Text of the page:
Air flow and the benefits of aeration on tomato plant leaves

Air Flow and Tomato Plants

We could all do with a gentle breeze when the weather is hot! However, tomato plants need plenty of air movement to help keep them from disease and to help them absorb the nutrients they need.

Here are a few of the benefits:

  • Good airflow reduces condensation and the risk of fungal disease both in the greenhouse and outside.
  • Leaves also dry more quickly in a gentle breeze.
  • Plants perspire (transpire) a bit like humans but through their leaves. This enables them to replace moisture and nutrients through their roots.
  • Good aeration encourages evaporation of moisture through leaves, and therefore, increases moisture and nutrient uptake.
  • Slight movement caused by good airflow encourages strong stems.

When Sowing Too Early

One of the big problems with sowing too early is that plants become leggy and have stems that are too thin. A gentle breeze created by a fan, if growing indoors or in a greenhouse, helps to prevent leggy seedlings.

Disease and Insect Attack

Also, if plants are too close together or have lots of wet decaying leaves around their base, the lack of airflow will leave them exposed to fungal attack and it’s a good place for insects to gather and lay their eggs.

Remove decaying and yellow leaves from around the base of both tall and bush varieties to allow the air to circulate

Helps Absorb Carbon Dioxide

Tomato leaves need to absorb carbon dioxide from the air around them. Without a good airflow, their intake of carbon dioxide is reduced and plants will grow more slowly.

So, get the air circulating, keep your plants healthy and watch them grow!

See Also: Condensation and Tomato Plants


6 Responses

  1. Rhys Jaggar
    | Reply


    One thing of interest about ‘leggy’ tomatoes. I just planted out 4 Shirley plants which were my least vigorous, most leggy ones, into the garden as a first experiment of trying to grow outside.

    Although they’ve not grown hugely upwards, they’ve lost their legginess and thickened up really nicely and are flowering well on the first truss.

    Given the rain we are getting, I am worried we may have a blight issue this year. So I tried a comfrey tea watering today (both in the ground and for my potted plants) to see if that beefs up their ‘immune systems’.

    I’ll let you know what happens: if what I’ve read is true, it should do well. Reality is always slightly more complex!

    • Nick
      | Reply

      Hi Rhys,
      There seems to be no end to the rain, at least where I am. A few more days of this and tomato plants grown outside will be in trouble.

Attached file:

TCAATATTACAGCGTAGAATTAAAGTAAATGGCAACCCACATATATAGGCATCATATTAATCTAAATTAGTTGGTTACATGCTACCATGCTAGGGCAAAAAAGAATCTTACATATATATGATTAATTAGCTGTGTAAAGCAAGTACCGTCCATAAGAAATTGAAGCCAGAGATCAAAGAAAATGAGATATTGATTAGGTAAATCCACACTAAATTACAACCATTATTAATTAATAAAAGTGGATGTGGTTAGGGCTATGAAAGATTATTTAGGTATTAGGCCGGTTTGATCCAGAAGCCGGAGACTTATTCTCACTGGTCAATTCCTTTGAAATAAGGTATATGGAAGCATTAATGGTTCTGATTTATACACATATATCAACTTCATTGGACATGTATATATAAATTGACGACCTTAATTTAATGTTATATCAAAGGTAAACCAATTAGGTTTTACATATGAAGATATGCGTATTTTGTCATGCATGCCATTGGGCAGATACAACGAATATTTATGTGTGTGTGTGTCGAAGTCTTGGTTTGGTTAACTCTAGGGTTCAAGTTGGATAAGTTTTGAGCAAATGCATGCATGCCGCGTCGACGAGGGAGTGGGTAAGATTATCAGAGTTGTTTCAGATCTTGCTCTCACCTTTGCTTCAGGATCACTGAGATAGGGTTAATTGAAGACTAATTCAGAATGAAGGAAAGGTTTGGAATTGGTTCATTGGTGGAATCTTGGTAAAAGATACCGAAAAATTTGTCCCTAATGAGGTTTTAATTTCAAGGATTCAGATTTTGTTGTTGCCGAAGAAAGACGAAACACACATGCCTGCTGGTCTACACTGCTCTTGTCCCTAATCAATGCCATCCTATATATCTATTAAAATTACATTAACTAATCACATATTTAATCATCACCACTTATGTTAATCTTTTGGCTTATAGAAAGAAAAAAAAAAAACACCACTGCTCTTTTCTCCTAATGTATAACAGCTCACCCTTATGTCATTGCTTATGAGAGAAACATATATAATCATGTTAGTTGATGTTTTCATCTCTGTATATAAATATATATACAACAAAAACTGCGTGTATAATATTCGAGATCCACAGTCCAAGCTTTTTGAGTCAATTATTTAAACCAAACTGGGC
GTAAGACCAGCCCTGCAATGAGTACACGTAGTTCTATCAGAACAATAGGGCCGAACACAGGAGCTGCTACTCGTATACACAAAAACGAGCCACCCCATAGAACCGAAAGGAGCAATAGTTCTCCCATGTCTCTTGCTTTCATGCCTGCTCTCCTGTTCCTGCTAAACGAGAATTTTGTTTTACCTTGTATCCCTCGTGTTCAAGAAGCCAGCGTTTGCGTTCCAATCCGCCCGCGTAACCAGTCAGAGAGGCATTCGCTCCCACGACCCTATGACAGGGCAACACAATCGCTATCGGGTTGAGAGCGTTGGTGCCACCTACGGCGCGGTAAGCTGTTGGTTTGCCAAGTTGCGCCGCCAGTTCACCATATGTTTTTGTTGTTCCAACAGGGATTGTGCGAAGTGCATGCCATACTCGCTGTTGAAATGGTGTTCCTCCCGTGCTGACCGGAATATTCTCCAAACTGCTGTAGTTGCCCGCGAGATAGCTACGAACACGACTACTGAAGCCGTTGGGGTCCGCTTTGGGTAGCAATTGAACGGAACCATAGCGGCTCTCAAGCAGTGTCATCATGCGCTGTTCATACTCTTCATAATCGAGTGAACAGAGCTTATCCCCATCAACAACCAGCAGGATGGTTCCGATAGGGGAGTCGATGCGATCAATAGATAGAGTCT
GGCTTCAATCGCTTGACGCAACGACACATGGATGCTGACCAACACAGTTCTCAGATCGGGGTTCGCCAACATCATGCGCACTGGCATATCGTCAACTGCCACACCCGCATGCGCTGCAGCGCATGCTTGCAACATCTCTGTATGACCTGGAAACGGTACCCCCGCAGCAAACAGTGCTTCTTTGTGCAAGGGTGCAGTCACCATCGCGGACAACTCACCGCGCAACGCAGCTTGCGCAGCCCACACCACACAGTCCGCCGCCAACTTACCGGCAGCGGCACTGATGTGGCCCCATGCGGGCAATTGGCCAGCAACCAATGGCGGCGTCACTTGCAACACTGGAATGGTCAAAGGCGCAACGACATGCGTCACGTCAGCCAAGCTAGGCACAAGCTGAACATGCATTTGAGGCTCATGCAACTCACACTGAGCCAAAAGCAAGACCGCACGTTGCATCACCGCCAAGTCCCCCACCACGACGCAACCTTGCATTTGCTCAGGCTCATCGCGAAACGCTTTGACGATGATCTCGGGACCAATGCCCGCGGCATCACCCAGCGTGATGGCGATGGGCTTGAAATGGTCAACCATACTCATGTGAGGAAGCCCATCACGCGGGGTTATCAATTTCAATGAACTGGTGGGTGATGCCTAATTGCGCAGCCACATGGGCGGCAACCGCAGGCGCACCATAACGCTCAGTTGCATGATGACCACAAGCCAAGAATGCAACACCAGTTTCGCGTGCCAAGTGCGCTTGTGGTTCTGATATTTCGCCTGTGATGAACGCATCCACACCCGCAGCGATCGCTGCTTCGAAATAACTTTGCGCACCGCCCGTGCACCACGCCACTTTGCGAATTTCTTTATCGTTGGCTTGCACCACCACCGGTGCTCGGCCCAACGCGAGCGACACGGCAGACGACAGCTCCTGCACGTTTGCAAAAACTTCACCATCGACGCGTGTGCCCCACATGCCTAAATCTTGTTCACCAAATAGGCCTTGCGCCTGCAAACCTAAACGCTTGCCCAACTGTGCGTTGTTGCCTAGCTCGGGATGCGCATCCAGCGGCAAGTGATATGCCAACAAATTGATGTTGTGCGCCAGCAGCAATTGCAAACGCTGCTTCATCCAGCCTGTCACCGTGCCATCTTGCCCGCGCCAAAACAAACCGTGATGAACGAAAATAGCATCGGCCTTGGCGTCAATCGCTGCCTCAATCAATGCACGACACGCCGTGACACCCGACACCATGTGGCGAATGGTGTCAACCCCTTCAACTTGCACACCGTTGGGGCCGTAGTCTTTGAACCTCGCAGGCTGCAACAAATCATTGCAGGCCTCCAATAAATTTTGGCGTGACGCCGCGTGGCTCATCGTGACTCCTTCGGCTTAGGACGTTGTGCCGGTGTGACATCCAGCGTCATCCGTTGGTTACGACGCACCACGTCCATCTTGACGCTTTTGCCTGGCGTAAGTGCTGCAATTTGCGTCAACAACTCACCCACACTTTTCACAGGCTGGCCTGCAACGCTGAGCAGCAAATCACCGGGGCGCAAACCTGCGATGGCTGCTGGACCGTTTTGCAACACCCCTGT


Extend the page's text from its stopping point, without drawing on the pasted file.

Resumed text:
I look forward to the results of your comfrey tea experiment.

      • Rhys Jaggar
        | Reply

        First result of comfrey tea experiment was astonishing: the Tumbler plant’s tomatoes swelled up radically almost overnight. I have about 30 tomatoes growing now with plenty more flowers. We’ll see how they do.

        Difficult to say whether the same happened on the Alicante, but there are about 10 fruit growing now – it certainly didn’t do them any harm. I have one fruit on one Shirley plant – next three weeks look critical in terms of fertilisation and fruit set.

  2. Avril
    | Reply

    Hi Nick,
    Regarding Aeration – Should I remove any lower branches/leaves on Tumbling Toms and Red Alert.
    We’ve had lovely hot weather up here in Scotland and it’s all to change tomorrow. I am concerned about cold damp conditions.
    Having only grown tall varieties, I’m not sure if you should remove lower branches on tumbling/bush varieties.
    Thank you

    • Nick
      | Reply

      Hi Avril,
      I like to remove any leaves that are resting on the soil surface or are turning yellow. This keeps things tidy and allows a little more air around the base of the bush varieties.

  3. Rhys Jaggar
    | Reply

    No problem with this the past 3 days, Nick: we have the NW London equivalent of a Sirocco, a Santa Ana wind blowing! By trial and error, I’ve found the only place in the garden where the sun shines and the wind is a gentle breeze, not something which bends the tomatoes downward.

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